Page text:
‘The Last of Us’ episode 3 is a perfect bottle episode of television


If you’re a longtime television fanatic like I am (and who isn’t?), you’re probably familiar with the term “bottle episode.” These self-contained hours of a series usually attempt to tell a very specific part of the show’s story, usually semi-detached from the main plot of the season. Think “Fly” from “Breaking Bad” or “Pine Barrens” from “The Sopranos.” Bottle episodes are sometimes limited in their setting, and they have a small cast of characters. In the past, a bottle episode’s purpose would be mostly financial: showrunners would have to scale their story down a significant margin for the week so as to not run over the network’s requested budget. In the streaming era, especially on a powerhouse platform like HBO Max, a bottle episode is more of a creative endeavor, an opportunity to step away and smell the flowers (or, in this case, the strawberries).

Bill and Frank share a peaceful moment in solitude

In this week’s episode of The Last of Us, the post-apocalyptic world we’ve gotten acclimated to through the eyes of Joel (Pedro Pascal) and Ellie (Bella Ramsey) changes perspective.  The hellscape of Boston in the aftermath of the cordyceps infection has created a lot of other survivors with stories to tell besides just our two protagonists. One such survivor is Bill (Nick Offerman), an ultra-prepared recluse with nothing to lose. He doesn’t have a purpose in this new world like Joel and Ellie do, at least not until it falls right into one of the booby traps he has outside of his compound. Four years after the beginning of the end of the world, Bill finds a man named Frank (Murray Bartlett) outside, begging for a reprieve from the morbid conditions of the apocalypse. Bill reluctantly lets Frank into the house for a quick dinner and a shower, and he expects the stranger to be on his way immediately after.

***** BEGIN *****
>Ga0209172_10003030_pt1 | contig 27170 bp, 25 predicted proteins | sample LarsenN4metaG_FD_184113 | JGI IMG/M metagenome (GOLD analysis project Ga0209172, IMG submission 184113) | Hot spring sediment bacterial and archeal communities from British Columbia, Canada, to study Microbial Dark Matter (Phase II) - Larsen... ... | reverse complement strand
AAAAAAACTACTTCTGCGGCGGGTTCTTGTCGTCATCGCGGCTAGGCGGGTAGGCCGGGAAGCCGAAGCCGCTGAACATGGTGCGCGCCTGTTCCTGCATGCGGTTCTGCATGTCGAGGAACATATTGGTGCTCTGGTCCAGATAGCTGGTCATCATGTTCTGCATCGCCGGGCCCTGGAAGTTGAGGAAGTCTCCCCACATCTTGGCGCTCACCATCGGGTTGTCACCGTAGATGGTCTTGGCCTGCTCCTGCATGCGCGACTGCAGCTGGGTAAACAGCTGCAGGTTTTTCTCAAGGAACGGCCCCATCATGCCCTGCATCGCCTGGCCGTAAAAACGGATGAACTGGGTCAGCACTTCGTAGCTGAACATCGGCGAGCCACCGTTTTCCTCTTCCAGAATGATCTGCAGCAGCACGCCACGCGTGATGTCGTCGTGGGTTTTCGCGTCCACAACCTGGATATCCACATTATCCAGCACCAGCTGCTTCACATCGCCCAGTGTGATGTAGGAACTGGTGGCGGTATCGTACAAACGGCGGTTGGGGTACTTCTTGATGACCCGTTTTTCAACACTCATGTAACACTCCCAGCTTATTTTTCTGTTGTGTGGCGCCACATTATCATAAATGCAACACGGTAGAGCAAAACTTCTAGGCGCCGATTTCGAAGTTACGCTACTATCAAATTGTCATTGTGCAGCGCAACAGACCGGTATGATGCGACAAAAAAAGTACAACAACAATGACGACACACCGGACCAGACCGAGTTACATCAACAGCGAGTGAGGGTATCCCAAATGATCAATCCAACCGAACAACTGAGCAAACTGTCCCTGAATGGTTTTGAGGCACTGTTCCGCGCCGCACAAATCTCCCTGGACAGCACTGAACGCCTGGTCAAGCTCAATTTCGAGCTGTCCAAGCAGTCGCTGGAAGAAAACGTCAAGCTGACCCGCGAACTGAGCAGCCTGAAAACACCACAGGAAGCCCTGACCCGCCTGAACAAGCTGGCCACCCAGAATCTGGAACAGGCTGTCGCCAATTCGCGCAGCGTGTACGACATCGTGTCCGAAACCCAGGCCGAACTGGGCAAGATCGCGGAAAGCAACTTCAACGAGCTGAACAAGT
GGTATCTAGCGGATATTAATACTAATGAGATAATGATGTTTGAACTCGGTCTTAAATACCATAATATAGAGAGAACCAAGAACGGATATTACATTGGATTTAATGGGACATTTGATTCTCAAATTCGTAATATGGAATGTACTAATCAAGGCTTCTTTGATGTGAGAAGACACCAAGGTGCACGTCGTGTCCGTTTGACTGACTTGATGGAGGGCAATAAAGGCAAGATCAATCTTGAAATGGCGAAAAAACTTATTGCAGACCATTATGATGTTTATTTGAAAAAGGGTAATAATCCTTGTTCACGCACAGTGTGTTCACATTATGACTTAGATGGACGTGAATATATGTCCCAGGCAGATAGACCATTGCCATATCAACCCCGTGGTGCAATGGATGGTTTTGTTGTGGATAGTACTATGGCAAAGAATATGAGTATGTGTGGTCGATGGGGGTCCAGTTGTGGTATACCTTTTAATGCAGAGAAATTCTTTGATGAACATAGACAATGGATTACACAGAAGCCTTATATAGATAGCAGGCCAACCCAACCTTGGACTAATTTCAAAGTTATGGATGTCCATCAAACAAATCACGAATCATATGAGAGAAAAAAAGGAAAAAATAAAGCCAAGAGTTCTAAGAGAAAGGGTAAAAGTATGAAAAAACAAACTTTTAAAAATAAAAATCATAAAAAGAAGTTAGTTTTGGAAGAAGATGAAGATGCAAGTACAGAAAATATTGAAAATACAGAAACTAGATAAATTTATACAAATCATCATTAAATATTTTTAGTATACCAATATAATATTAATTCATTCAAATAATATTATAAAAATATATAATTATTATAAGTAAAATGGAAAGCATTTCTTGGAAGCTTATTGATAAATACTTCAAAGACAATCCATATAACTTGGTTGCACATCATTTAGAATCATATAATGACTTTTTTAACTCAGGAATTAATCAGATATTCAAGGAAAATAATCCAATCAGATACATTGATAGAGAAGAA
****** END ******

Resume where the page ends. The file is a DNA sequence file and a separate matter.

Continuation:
Frank can sense that Bill is missing one key piece to the survivalist puzzle, though: love. The two men find solace and intimacy in each other’s arms, and for the next 40 minutes or so, the audience gets to be a bug on the wall throughout the remaining 16 years of their lives. They endure intruders attempting to break down and take what they have. They meet Joel and Tess (Anna Torv) in 2010, and thanks to Frank’s poking and probing of Bill to allow visitors to their neighborhood, the four create a sort of alliance, maybe even a friendship. But Joel is a minuscule section of Bill and Frank’s lives in the scheme of this love story. These men find out that sometimes dire situations bring about the best times in life. Even with the infected roaming around the outskirts of their existence, Bill and Frank discover a romantic bond they never had before. They receive a purpose and reason to wake up and fight another day. It’s absolutely some of the best LGBTQ+ storytelling in years.

Tragically, the timeline fast-forwards to 2023, and Frank has been relegated to a wheelchair, perhaps with ALS. It’s ironic when non-apocalyptic disease is what forces a character to meet their maker rather than the supernatural or the science-fiction of it all. Frank has asked Bill to assist in a suicide that night, to which Bill decides to join him. Their lives truly began together, and they end together. It’s one of the most poignant and well-paced stories put on TV in a very long time, and a reminder of how revelatory this show has been in the first three weeks.

Joel and Ellie arrive at Bill and Frank’s seeking supplies and aid on their way to meet Joel’s brother in Wyoming, and viewers might immediately realize the strong parallels between the two sets of characters. As long as you have someone by your side, it can make you feel like the world is just beginning rather than ending. With six episodes left of this first season, it’s hard to think of another show that has so perfectly executed its plan from the onset of the season than “The Last of Us.” “Long, Long Time” is a self-contained episode that was absolutely necessary to continue to build this special world we’re now a part of, and it’s also aptly named. It’s an episode I’ll be thinking about long after the credits rolled.

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